The story of Fanny Burney’s 1811 mastectomy is widely referenced as an example of the struggle with breast cancer in the nineteenth century and the radical mastectomy before anesthesia. Burney’s case, however, was quite unusual for two reasons: first, the operation allowed her to live cancer-free for another 30 years, and second, Burney wrote of the operation in graphic detail to her friend Esther assuming that she would share the situation with their other friends. For women of the nineteenth century, a mastectomy would generally prolong life for a few more years at most, and few would openly name the cancer let alone describe the operation in such detail. Burney’s letter to Esther describes thoughts of her friends as the operation approached:

Ah, then, how did I think of my Sisters! - not one, at so dreadful an instant, at hand, to protect - adjust - guard me - I regretted that I had refused Mlle de Maisonneuve - Mlle Chastel - no one upon whom I could rely - my departed Angel! - how did I think of her! - how did I long - long for my Esther - my Charlotte !–

This lament over refusing the companionship of friends demonstrates the importance of friendship in the process of recovery and connects Burney’s situation with other nineteenth-century women relying on friendship in the face of breast cancer.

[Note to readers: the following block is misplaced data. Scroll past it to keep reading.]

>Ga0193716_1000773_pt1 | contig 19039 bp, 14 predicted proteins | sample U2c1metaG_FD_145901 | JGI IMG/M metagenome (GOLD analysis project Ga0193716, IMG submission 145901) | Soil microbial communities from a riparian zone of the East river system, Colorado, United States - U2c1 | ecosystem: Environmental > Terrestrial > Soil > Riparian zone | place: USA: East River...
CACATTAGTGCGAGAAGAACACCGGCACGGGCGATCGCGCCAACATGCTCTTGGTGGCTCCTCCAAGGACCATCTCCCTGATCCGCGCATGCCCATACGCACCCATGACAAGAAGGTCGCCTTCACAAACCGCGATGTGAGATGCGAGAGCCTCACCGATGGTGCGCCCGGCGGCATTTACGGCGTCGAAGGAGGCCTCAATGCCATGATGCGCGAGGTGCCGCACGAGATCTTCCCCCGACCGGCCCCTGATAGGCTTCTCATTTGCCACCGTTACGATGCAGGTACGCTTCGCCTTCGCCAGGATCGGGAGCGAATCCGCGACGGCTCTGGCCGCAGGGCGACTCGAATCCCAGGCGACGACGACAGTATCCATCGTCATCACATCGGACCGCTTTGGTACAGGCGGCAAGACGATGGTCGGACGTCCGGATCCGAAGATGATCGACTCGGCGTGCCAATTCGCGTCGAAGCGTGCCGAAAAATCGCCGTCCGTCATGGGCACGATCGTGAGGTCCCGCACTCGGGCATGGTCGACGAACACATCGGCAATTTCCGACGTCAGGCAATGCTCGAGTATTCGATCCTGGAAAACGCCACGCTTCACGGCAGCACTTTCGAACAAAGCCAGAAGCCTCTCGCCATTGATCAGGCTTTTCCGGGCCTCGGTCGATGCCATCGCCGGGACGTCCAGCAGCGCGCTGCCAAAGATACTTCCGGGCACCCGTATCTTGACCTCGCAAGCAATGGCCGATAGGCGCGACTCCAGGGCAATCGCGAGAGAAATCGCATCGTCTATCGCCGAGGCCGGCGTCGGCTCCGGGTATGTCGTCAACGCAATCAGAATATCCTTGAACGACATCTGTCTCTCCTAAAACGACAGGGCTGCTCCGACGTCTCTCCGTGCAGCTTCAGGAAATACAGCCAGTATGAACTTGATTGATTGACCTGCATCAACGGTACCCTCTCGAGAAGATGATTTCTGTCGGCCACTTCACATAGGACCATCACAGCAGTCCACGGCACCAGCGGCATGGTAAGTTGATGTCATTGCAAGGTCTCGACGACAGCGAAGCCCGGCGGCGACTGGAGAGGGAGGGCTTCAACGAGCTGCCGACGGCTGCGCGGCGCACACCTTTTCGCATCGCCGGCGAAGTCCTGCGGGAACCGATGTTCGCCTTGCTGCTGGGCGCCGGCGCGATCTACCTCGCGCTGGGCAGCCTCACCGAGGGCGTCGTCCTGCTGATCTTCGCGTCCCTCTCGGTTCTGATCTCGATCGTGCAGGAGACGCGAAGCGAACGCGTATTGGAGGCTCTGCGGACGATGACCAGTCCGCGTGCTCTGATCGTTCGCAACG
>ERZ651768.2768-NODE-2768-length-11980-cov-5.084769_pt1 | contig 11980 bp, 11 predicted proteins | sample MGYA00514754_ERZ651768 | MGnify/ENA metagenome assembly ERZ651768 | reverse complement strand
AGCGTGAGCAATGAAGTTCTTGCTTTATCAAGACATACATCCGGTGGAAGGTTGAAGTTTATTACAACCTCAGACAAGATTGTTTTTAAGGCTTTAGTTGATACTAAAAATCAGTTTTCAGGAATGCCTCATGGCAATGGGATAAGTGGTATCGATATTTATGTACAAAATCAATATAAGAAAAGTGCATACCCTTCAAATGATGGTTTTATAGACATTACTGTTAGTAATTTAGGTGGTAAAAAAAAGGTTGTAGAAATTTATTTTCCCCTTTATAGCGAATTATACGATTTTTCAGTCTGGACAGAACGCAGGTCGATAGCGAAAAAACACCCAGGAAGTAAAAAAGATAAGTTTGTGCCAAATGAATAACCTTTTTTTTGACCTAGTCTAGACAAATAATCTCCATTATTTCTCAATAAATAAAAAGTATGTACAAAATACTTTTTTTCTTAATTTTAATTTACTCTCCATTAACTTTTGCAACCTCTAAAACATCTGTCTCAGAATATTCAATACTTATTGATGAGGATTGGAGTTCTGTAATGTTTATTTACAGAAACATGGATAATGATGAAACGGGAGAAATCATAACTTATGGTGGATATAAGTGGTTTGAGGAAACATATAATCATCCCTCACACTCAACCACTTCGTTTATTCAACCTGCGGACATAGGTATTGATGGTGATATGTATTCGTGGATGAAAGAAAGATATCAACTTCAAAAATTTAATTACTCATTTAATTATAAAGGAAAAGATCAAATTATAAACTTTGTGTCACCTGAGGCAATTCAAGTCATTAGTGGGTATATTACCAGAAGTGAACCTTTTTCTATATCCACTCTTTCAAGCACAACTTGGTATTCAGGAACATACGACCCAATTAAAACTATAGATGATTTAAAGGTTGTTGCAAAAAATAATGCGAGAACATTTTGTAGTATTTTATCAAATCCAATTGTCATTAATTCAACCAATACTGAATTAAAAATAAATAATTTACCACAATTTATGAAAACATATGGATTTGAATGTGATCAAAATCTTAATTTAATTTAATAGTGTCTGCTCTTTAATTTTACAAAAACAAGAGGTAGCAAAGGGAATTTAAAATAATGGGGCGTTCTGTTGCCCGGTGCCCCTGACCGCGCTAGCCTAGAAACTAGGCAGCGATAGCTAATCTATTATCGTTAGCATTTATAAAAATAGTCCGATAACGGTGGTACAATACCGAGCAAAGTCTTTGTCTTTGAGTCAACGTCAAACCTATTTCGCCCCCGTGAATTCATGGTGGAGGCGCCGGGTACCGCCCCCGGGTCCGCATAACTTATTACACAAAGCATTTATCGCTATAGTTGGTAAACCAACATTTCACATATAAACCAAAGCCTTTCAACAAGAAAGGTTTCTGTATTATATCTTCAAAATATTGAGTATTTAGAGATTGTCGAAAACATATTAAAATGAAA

In this study, I concentrate specifically on the two decades between 1875 and 1895, during which time both Annie Keary and Christina Rossetti died after painful battles with breast cancer. Using memoirs published about Keary and Rossetti and excerpts from personal correspondence, I illustrate the situation of the woman with breast cancer during this period: her exact diagnosis and treatment remain a private matter among close friends and family, but she cannot confront the disease alone. Then, continuing with the examples of Keary and Rossetti, I argue for the importance of connections between women in the face of breast cancer. Specifically in these two examples, each woman had unrelated female friends who remained by her side during her painful treatment and eventual death.

Finally, I also argue for a horizontal connection across time, which connects women coping with breast cancer in the nineteenth century and today. Though we can talk more openly about the struggle with breast cancer over a century later, the importance of connections between women remains central in the breast cancer awareness movement today. Organizations like Breast Friends, the Susan G. Koman foundation, and the many support groups illustrate the continuing need for friendship in the face of this painful disease.

Throughout this paper, the connections operate in two directions: vertically bonding friends coping with diagnosis and treatment of breast cancer and horizontally linking the experiences of women from the nineteenth century through today. By exploring the intersections of these vertical and horizontal connections, the experiences of women writers in the nineteenth century illuminate responses to breast cancer today.

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Research Society for Victorian Periodicals, 2008 - Periodical Mourning: The Character of the Woman Author as Created in Victorian Elegies and Obituaries